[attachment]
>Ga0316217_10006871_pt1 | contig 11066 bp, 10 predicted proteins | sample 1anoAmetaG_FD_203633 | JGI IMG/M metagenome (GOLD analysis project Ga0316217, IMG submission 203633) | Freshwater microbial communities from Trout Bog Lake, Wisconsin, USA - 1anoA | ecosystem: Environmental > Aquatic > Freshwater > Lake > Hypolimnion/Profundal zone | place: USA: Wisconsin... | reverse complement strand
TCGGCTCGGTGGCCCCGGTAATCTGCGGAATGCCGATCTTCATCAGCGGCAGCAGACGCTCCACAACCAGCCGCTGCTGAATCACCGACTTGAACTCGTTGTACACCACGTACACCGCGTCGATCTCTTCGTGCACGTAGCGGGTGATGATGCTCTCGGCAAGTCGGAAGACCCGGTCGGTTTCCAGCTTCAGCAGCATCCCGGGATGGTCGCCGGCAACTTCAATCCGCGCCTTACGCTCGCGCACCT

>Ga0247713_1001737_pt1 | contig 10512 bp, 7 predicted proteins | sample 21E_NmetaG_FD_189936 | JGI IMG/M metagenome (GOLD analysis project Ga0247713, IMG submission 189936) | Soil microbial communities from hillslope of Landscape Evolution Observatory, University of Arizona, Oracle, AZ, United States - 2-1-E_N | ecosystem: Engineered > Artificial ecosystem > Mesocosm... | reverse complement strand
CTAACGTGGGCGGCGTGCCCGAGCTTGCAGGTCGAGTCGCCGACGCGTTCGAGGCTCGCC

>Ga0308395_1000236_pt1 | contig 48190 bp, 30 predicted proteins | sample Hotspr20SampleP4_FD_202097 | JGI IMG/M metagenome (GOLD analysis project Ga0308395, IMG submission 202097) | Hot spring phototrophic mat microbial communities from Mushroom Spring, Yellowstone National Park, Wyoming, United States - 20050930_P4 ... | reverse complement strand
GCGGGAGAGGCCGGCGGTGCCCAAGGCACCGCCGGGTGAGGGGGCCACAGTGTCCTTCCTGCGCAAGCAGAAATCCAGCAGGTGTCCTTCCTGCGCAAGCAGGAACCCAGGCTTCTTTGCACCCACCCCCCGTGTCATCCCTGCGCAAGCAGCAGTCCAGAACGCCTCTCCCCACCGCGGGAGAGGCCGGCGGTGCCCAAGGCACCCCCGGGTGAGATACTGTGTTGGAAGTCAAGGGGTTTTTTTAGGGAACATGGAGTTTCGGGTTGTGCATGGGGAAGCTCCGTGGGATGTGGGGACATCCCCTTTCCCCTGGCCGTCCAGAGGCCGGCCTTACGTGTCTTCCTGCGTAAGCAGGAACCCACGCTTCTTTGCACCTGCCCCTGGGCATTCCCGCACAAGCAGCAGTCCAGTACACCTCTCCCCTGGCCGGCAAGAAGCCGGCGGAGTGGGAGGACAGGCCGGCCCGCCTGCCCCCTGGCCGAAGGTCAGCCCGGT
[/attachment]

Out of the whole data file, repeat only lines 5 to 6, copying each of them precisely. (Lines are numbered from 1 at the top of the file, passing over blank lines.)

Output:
>Ga0308395_1000236_pt1 | contig 48190 bp, 30 predicted proteins | sample Hotspr20SampleP4_FD_202097 | JGI IMG/M metagenome (GOLD analysis project Ga0308395, IMG submission 202097) | Hot spring phototrophic mat microbial communities from Mushroom Spring, Yellowstone National Park, Wyoming, United States - 20050930_P4 ... | reverse complement strand
GCGGGAGAGGCCGGCGGTGCCCAAGGCACCGCCGGGTGAGGGGGCCACAGTGTCCTTCCTGCGCAAGCAGAAATCCAGCAGGTGTCCTTCCTGCGCAAGCAGGAACCCAGGCTTCTTTGCACCCACCCCCCGTGTCATCCCTGCGCAAGCAGCAGTCCAGAACGCCTCTCCCCACCGCGGGAGAGGCCGGCGGTGCCCAAGGCACCCCCGGGTGAGATACTGTGTTGGAAGTCAAGGGGTTTTTTTAGGGAACATGGAGTTTCGGGTTGTGCATGGGGAAGCTCCGTGGGATGTGGGGACATCCCCTTTCCCCTGGCCGTCCAGAGGCCGGCCTTACGTGTCTTCCTGCGTAAGCAGGAACCCACGCTTCTTTGCACCTGCCCCTGGGCATTCCCGCACAAGCAGCAGTCCAGTACACCTCTCCCCTGGCCGGCAAGAAGCCGGCGGAGTGGGAGGACAGGCCGGCCCGCCTGCCCCCTGGCCGAAGGTCAGCCCGGT